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MVP Power Rankings: James Harden leads a historic class of MVP candidates

James Harden is playing like an MVP.

So is Giannis Antetokounmpo.

So is Stephen Curry.

So is Anthony Davis.

So is Kevin Durant.

So is LeBron James.

So is Kawhi Leonard.

In this week's NBA Power Rankings, we're taking a step back and viewing this crop of MVP contenders as a whole to truly appreciate just how many special seasons are unfolding as we speak.

The best field of MVP candidates ever.

Basketball-Reference.com a stat called Game Score that takes into account everything that goes into a box score - points, rebounds, assists, steals, blocks, turnovers, shooting percentages, free throws, you name it. You can find exactly how it's calculated here , but all you really need to know is that it's a good barometer for simply how statistically prolific a player performs over one game, several games or an entire season.

If you take every MVP since turnovers became official in 1977 and average out their Game Scores from their MVP seasons, it comes out to 22.4.

If it's an unfamiliar stat, just know that's a really high number. It's higher than the MVP seasons of Kobe Bryant, Dirk Nowitzki and Derrick Rose, to name a few.

As it stands right now, there are seven players - SEVEN! - performing at that MVP benchmark.

We'll get to this week's rankings in a bit, just know that one of the players who did not receive a single top-five vote from any of our five voters this week is Kevin Durant. The same Kevin Durant threatening to shoot 50-40-90 while scoring over 28 points per game, dishing out a career high 6.0 dimes per game AND playing in every single game.

And yet he can't sniff the MVP. That's how utterly absurd the best of the best have performed so far in 2018-19.

It's even more remarkable when comparing this crop of superstars to groups of players from past seasons.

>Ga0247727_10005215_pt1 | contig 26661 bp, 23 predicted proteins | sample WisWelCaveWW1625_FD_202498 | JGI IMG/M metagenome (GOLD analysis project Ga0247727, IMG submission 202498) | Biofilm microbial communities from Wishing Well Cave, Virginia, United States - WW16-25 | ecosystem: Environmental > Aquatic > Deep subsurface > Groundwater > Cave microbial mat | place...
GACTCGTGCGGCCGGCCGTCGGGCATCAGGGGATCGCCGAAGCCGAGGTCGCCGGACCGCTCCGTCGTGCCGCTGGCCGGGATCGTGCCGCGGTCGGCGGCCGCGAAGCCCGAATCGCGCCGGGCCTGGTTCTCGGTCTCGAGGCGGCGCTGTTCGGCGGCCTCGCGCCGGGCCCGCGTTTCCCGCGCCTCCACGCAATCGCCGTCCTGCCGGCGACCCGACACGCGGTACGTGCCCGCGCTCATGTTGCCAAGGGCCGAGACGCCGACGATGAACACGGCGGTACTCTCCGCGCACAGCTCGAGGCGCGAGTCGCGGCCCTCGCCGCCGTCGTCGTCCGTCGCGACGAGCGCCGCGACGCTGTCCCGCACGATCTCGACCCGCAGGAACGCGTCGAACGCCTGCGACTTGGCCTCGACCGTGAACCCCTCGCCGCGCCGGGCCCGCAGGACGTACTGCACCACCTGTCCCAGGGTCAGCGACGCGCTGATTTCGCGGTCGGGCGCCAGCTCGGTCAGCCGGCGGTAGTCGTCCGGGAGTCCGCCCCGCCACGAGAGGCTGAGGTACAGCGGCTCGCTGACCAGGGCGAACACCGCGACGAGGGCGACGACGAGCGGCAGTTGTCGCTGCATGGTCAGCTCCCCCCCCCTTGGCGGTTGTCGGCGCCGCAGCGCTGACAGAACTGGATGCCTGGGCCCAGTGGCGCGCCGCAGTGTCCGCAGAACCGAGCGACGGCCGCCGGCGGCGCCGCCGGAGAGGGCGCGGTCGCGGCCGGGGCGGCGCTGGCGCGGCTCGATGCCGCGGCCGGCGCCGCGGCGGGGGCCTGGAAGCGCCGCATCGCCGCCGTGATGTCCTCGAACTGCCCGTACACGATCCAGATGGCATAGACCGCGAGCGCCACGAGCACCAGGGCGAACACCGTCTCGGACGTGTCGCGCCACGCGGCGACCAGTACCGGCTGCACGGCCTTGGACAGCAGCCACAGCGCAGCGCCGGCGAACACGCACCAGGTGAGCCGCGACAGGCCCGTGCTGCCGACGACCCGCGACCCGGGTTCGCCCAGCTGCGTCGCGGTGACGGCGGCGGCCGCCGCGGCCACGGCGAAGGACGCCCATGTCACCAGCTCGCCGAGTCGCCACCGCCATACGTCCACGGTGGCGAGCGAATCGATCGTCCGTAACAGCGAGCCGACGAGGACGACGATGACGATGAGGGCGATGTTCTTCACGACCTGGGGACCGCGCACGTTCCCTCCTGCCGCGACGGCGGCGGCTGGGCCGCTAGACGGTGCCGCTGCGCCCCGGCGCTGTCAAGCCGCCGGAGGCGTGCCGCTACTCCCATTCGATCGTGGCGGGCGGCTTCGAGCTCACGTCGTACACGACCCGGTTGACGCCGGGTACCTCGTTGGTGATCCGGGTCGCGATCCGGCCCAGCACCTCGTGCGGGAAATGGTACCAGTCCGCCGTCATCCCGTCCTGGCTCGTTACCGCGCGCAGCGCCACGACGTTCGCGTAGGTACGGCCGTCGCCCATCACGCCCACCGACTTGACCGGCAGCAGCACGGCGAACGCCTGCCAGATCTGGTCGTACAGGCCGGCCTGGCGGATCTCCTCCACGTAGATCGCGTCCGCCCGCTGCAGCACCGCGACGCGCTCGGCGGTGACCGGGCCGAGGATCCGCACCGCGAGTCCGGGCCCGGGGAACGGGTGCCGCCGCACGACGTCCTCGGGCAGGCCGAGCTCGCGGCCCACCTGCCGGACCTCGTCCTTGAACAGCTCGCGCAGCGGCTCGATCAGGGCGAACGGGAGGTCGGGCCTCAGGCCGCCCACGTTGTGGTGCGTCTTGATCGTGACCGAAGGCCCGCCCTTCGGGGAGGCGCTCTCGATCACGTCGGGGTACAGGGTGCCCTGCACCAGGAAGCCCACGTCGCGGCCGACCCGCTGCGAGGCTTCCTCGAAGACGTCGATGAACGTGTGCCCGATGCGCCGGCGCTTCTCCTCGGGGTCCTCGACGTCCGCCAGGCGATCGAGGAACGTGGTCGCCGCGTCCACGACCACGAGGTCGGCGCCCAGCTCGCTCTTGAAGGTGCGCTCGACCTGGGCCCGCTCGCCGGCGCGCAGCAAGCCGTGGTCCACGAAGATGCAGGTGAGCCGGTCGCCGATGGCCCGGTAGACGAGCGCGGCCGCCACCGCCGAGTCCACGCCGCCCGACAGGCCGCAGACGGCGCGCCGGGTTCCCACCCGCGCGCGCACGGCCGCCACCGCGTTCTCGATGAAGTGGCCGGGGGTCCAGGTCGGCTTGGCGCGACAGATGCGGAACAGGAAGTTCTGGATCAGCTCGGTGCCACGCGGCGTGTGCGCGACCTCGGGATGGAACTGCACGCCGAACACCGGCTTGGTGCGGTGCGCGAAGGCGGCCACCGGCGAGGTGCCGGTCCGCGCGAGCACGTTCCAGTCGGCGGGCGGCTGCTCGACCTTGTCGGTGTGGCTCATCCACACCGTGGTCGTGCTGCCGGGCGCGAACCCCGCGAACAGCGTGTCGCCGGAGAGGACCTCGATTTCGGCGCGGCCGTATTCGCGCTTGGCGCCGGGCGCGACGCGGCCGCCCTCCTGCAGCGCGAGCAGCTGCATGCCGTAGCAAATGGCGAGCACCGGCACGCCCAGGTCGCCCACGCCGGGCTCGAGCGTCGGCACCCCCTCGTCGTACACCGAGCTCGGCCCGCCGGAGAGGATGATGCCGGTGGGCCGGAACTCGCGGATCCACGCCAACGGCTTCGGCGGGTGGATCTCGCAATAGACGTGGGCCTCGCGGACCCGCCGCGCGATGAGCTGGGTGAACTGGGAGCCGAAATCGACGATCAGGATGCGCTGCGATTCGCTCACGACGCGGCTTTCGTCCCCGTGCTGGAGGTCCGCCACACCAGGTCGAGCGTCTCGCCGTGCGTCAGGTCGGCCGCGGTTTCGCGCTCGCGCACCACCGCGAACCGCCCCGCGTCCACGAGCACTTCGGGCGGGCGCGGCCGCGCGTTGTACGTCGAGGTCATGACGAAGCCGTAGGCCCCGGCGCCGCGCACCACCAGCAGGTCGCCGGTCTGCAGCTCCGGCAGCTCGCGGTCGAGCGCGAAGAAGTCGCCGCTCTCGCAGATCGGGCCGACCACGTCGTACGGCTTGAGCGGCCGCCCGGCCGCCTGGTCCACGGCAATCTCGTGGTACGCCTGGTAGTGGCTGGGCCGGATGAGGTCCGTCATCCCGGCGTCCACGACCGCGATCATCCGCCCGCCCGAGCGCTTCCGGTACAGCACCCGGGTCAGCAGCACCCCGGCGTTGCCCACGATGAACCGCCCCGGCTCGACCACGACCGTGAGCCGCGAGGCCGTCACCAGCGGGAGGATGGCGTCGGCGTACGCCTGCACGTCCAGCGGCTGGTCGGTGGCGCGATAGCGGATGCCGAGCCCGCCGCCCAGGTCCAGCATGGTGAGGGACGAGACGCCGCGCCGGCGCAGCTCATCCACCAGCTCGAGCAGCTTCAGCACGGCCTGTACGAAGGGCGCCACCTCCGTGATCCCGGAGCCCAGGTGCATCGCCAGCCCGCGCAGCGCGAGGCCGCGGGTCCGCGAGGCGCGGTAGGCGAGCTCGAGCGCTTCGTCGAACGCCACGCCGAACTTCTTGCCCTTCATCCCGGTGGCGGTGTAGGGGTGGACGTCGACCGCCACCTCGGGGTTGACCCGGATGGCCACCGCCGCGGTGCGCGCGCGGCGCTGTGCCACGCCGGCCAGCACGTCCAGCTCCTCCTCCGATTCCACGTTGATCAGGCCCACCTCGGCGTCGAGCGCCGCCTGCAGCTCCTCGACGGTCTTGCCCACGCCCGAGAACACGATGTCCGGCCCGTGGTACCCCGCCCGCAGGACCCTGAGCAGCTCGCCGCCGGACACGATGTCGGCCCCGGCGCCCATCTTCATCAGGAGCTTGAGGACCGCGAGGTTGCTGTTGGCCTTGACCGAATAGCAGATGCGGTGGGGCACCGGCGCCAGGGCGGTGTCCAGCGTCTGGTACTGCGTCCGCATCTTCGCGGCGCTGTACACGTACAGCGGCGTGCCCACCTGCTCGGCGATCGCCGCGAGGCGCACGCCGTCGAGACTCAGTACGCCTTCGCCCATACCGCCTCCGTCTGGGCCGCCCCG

In over 40 years of modern NBA history, there has never been a season with this many MVP-caliber players.


The closest comparison is the 1989-90 season in which we had five with Magic Johnson (winner), Charles Barkley, Michael Jordan, Karl Malone and Patrick Ewing. How reliable is Game Score when evaluating the merits of MVPs? Those same five players that finished with the best Game Scores all finished in the top five of MVP voting.

Here are all of the seasons featuring the most MVP-worthy performers:

Most MVP-Worthy Players in Single Season
2018-19 Anthony Davis, James Harden, Giannis Antetokounmpo, Stephen Curry, Kevin Durant, Kawhi Leonard, LeBron James
1989-90 Magic Johnson, Michael Jordan, Charles Barkley, Karl Malone, Patrick Ewing
2017-18 James Harden, LeBron James, Anthony Davis, Giannis Antetokounmpo
2016-17 Russell Westbrook, James Harden, Anthony Davis, LeBron James
1992-93 Michael Jordan, Charles Barkley, Hakeem Olajuwon, Karl Malone
1990-91 Michael Jordan, Charles Barkley, David Robinson, Karl Malone
1988-89 Michael Jordan, Magic Johnson, Charles Barkley, Clyde Drexler
1986-87 Michael Jordan, Magic Johnson, Larry Bird, Charles Barkley

All this to say that if it feels like we're in a golden age of superstars in the NBA, it's because we are. And this group of seven doesn't include the likes of Joel Embiid and Paul George, both of whom have received some "he should be in the MVP discussion" love and are within striking distance of our magical 22.4 barometer.

Given the seasons that Harden and Antetokounmpo are having, it might ultimately be a two-horse race that on paper isn't really that close of a race. It speaks volumes to just how transcendent they've been this season.

For everyone else, you can play the "in any other year" debate.

If you're judging solely by Game Score, all seven of our aforementioned 2018-19 studs grade out better than 13 of the last 22 MVPs.

Alas, only one can win.

This week's Top 5

Onto this week's rankings where as always, we poll members of our expert editorial staff and then take the average voting results to churn out a top 5.

With three of our five voters picking James Harden, he has moved into the top spot for the first time this season, leapfrogging Giannis Antetokounmpo who has been in the lead since our first update in the first week of December.

Harden is in the midst of one of the most sensational offensive outbursts in league history. He's averaging 44.0 points per game in January and is averaging 40 over his last 20 gams dating back to December 8. With 57 against Memphis and 58 against Brooklyn, Harden became the second player in NBA history with back-to-back 55-point games, a feat matched only by Wilt Chamberlain.

Stephen Curry moves into third as the Golden State Warriors have retaken the top spot in the Western Conference, puncuated with an emphatic 31-point shellacking of the Nuggets in Denver in a game that Curry his eight shots from beyond the arc. He's really heating up of late, averaging over nine made 3s per game over his last three games.

Kawhi Leonard is fourth in this week's rankings followed by Nikola Jokic.

The views on this page do not necessarily reflect the views of the NBA or its clubs.

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